Trump picks Amy Barrett as Ruth Ginsburg's successor as he moves to tilt US Supreme Court rightward

27 Sep 2020

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Judge Amy Coney Barrett speaks after President Donald Trump announced Barrett as his nominee to the Supreme Court, in the Rose Garden at the White House on September 26, 2020, in Washington. — AP
Judge Amy Coney Barrett speaks after President Donald Trump announced Barrett as his nominee to the Supreme Court, in the Rose Garden at the White House on September 26, 2020, in Washington. — AP

United States President Donald Trump on Saturday nominated Amy Coney Barrett to the Supreme Court, and she pledged to become a justice in the mold of the late staunch conservative Antonin Scalia, setting another milestone in Trump’s rightward shift of the top US judicial body.

Trump’s announcement during a flag-festooned White House Rose Garden ceremony — with Barrett, 48, by his side and her seven children on hand — sets off a scramble by Senate Republicans to confirm her as the president has requested before Election Day in five and a half weeks, when he will be seeking a second term in office.

If confirmed by the Senate to replace liberal icon Ruth Bader Ginsburg, who died at age 87 on September 18, Barrett would become the fifth woman ever to serve on the court and would push its conservative majority to a commanding 6-3.

Like Trump’s two other appointees, Neil Gorsuch in 2017 and Brett Kavanaugh in 2018, Barrett is young enough that she could serve for decades in the lifetime job, leaving a lasting conservative imprint. Barrett is the youngest Supreme Court nominee since conservative Clarence Thomas, who was 43 in 1991.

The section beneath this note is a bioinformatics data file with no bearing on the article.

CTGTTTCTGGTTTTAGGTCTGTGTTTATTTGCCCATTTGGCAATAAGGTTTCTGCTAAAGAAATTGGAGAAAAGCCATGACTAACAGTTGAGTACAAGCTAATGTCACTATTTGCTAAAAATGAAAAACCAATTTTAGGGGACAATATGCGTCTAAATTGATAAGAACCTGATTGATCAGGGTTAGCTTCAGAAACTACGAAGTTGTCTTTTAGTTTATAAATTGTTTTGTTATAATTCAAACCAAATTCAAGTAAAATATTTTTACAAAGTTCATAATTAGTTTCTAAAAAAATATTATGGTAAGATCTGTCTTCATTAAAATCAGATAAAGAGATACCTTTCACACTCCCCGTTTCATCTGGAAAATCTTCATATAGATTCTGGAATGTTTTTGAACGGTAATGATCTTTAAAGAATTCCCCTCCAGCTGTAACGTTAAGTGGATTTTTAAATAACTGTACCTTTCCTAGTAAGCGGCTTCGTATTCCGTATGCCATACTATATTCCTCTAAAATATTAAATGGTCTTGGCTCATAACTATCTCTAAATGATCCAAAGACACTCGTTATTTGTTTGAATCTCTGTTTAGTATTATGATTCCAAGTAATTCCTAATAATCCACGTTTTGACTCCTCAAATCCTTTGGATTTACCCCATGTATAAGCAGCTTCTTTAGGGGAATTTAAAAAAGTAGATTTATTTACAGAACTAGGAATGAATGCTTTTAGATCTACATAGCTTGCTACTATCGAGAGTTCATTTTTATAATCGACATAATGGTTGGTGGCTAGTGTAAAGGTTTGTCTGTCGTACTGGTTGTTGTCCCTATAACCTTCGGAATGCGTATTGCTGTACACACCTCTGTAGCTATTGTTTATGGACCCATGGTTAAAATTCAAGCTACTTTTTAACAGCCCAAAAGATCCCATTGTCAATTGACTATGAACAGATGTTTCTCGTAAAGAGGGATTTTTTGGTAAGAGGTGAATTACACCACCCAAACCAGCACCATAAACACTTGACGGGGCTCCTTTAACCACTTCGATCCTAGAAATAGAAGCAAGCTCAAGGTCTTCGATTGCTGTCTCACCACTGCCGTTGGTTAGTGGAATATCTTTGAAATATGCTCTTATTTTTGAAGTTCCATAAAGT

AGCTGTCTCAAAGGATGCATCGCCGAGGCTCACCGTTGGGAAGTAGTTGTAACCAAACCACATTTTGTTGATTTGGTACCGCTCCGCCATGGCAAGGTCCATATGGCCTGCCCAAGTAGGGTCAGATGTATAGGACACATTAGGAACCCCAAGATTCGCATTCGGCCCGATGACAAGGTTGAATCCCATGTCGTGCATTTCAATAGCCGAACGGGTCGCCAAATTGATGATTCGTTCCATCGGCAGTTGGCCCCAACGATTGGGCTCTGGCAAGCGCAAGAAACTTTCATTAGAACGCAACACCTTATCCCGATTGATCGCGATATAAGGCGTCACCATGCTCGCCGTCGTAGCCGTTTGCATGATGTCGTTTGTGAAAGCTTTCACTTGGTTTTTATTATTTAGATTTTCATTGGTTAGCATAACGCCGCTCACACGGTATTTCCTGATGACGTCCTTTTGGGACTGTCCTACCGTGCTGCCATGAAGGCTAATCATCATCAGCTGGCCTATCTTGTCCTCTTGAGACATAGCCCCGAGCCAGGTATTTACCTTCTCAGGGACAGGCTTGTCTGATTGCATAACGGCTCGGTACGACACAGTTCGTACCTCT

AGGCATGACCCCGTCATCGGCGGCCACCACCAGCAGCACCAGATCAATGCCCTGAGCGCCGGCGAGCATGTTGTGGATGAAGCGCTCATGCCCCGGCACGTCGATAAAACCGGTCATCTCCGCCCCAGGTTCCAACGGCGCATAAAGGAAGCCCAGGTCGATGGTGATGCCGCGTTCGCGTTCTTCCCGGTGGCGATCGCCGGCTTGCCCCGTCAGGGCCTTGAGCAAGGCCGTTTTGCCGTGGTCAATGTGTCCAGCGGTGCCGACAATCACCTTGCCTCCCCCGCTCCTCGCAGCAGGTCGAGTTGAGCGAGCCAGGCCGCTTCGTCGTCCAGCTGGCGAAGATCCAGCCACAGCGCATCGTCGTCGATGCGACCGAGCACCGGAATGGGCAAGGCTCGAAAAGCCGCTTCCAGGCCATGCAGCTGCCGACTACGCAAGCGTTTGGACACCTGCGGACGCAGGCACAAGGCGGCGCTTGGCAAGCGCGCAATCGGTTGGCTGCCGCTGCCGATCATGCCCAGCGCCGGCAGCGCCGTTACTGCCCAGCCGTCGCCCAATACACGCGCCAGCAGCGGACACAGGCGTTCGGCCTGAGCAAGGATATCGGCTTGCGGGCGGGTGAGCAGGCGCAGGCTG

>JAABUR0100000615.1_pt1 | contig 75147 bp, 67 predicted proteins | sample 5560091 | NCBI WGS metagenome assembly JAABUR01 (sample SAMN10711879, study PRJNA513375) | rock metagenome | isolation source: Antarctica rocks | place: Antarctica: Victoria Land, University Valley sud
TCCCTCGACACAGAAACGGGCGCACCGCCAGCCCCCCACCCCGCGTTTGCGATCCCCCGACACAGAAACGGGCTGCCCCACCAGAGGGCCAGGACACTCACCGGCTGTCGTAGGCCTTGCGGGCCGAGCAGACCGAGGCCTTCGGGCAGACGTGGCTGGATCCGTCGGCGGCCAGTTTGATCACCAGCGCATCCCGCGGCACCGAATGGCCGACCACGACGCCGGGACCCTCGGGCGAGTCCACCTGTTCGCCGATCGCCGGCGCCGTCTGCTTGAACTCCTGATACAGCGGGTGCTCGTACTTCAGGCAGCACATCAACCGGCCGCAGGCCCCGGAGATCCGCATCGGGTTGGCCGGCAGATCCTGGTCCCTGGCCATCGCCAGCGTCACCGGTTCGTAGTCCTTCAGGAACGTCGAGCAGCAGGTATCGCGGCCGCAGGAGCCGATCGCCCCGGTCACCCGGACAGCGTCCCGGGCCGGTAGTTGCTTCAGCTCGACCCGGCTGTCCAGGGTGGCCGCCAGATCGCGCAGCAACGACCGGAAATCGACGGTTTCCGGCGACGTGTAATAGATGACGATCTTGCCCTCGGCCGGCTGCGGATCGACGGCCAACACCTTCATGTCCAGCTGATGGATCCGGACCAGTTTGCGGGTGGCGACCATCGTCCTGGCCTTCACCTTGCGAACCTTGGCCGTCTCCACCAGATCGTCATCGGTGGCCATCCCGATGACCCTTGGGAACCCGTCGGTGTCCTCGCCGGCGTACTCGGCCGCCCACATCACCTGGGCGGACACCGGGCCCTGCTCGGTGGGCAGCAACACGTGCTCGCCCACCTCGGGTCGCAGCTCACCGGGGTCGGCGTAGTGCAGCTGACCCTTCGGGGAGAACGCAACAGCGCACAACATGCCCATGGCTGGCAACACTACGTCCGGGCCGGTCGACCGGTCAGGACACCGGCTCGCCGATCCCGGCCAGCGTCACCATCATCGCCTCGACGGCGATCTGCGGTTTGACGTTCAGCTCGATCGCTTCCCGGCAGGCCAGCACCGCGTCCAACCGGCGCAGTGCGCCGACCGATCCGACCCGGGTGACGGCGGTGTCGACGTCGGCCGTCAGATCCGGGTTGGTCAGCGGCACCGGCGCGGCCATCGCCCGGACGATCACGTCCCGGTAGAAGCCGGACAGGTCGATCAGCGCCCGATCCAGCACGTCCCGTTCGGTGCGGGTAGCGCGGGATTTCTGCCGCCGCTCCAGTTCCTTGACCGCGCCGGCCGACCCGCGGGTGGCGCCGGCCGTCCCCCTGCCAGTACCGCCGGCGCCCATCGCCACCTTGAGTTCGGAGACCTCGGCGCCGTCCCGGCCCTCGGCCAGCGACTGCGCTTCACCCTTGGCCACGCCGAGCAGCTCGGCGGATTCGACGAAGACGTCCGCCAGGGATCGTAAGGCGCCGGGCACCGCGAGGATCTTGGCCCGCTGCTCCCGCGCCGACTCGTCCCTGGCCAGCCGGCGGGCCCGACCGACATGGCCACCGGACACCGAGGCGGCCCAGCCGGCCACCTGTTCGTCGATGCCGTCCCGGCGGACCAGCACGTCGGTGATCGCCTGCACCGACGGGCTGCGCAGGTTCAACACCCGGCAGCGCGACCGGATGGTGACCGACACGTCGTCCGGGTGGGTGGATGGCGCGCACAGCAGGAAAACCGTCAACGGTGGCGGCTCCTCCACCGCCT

Scalia, who died in 2016, was one of the most influential conservative justices in recent history. Barrett previously served as a clerk for Scalia on the high court and described him as her mentor, citing his “incalculable influence” on her life.

“His judicial philosophy is mine too: a judge must apply the law as written. Judges are not policymakers,” Barrett said.

On the court, Scalia voted to curb abortion rights, dissented when the court legalised gay marriage — he called it a “judicial putsch” — and backed broad gun rights, among other positions.

With Trump’s fellow Republicans holding a 53-47 Senate majority, confirmation appears certain, although Democrats may try to make it as difficult as possible.

An emboldened Supreme Court conservative majority could shift the US to the right on hot-button issues by, among other things, curbing abortion rights, expanding religious rights, striking down gun control laws, halting the expansion of LGBT rights, and endorsing new restrictions on voting rights.